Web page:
WITH a title like “Yes, but do you know…?”, it was somewhat inevitable that in introducing the program, soprano Sarahlouise Owens should add the words, “well may you ask.”
For in reality this diverting concert was conceived when Owens and the veteran pianist Colleen Rae-Gerrard got talking about works for voice and piano that were rarely heard.
When they knew they could easily bring in Rae-Gerrard’s forte piano, affectionately nicknamed Constanze, (presumably after Mozart’s wife), the pair decided to try and approximate the sound originally sought by composers like Haydn and Mozart.
The concert began modestly with two evocative songs by Mozart, performed with some restraint by Owens. But she really got going in Haydn’s passionate cantata “Arianna a Naxos”, especially in the recitative and dramatic aria sections. Here it was clear that Owens is at her best expressing the stronger feelings of drama and opera.
There followed two simple but beautiful songs by Canberra composer Calvin Bowman, the second of which, “The Early Morning,” was dedicated by Bowman to Rae-Gerrard’s late husband Michael Grafton- Green.
Both artists captured the unique mix of regret and optimism in three lieder by Erich Korngold, completing the first half of the concert with seven Moravians folk songs by Martinu described by Owens as “like jewels – concentrated perfection.”
The second and more ambitious second half of this program began with a series of extrapolations from Goethe’s famous novel “Wilhelm Meister’s Apprenticeship”, focusing on the tragic girl Mignon.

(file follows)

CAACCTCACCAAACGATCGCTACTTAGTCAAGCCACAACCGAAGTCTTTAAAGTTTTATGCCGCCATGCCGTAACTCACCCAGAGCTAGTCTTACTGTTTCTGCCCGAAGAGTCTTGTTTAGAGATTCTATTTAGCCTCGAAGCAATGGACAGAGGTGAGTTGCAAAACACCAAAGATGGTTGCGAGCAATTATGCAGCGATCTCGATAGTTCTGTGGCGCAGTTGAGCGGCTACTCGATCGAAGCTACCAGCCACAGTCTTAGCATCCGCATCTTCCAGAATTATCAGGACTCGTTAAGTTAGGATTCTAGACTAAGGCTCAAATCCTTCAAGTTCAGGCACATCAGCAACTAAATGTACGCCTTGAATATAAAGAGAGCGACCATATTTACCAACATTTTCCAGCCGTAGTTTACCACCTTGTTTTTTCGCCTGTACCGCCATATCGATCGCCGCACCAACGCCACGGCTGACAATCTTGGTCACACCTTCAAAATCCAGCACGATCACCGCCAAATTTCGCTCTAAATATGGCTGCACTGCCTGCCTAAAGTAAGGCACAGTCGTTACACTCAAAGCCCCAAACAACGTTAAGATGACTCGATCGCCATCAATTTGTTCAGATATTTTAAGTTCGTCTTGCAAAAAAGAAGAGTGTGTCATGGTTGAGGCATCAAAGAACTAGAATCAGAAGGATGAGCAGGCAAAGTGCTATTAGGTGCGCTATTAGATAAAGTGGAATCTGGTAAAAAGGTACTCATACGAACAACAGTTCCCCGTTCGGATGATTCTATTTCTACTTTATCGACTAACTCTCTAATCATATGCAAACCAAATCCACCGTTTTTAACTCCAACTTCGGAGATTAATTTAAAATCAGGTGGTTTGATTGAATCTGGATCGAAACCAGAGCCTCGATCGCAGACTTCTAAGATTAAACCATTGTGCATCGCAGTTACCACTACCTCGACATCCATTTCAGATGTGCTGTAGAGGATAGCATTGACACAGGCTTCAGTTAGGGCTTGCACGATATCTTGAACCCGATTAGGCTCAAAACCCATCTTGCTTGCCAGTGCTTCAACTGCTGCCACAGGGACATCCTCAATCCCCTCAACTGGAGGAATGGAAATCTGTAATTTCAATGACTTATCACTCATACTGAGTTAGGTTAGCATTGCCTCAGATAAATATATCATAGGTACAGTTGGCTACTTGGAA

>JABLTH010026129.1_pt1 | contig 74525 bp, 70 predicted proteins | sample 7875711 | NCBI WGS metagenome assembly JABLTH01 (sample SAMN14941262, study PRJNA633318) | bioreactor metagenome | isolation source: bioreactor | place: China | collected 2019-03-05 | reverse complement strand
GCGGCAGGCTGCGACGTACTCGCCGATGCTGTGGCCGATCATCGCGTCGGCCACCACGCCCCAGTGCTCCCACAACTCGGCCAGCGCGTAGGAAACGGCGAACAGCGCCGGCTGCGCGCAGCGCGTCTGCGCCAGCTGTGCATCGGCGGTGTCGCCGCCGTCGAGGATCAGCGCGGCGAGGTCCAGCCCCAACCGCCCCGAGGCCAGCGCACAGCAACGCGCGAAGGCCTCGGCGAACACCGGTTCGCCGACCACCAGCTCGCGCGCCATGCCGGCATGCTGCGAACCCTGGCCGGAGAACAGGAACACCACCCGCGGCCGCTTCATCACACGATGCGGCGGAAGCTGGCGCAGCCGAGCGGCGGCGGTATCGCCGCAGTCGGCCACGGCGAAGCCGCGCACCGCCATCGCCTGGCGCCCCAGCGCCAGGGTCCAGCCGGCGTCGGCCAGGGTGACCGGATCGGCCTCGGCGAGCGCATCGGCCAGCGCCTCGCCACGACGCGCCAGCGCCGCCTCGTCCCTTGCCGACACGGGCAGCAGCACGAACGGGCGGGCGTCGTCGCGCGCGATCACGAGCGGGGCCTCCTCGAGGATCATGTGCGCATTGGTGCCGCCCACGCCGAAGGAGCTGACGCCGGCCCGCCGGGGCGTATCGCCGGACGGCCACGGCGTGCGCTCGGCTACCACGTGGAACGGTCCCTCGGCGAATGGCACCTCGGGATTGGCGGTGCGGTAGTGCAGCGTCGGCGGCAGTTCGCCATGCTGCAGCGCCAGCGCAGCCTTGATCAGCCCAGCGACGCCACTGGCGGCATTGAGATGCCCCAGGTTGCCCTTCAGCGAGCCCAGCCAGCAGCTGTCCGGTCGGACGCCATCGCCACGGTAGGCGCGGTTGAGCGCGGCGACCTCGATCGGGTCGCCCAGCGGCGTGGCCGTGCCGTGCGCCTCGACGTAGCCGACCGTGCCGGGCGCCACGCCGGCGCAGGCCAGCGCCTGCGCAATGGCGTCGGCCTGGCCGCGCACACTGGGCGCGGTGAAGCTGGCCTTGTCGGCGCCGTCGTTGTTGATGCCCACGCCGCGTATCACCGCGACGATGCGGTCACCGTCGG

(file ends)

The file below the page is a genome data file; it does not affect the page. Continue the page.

The opening part of this segment consisted of Schubert’s ‘Mignon’ songs performed on Constanze and beginning with the celebrated song “Kennst du das Land” (Do you know the land?) Where the buck abducted girl expresses her wish to run away. Owens rose to the expressiveness of Schubert in the songs, which were succeeded by a lesser-known version of “Kennst du das Land” and concluding with a passionate rendition by Owens of French composer Henri du Parc’s “Romance de Mignon (Do you know the land).
The most intriguing part of the concert intellectually was the performance of three early songs by Benjamin Britten, which ranged from playful cheekiness to a brooding quality. Here the deceptive economy of Britten’s composition for the accompanist was beautifully captured by Rae-Gerrard.
The final part of the recital saw an intense performance of Berlioz’s “Mort d’Ophelie”, inspired by Shakespeare, and two songs by Verdi’s mentor, Saverio Mercandate. In the final piece, unfamiliar to most, Owens took on the role of an insinuating Spanish fortune-teller, once again whipping up the performance to operatic heights.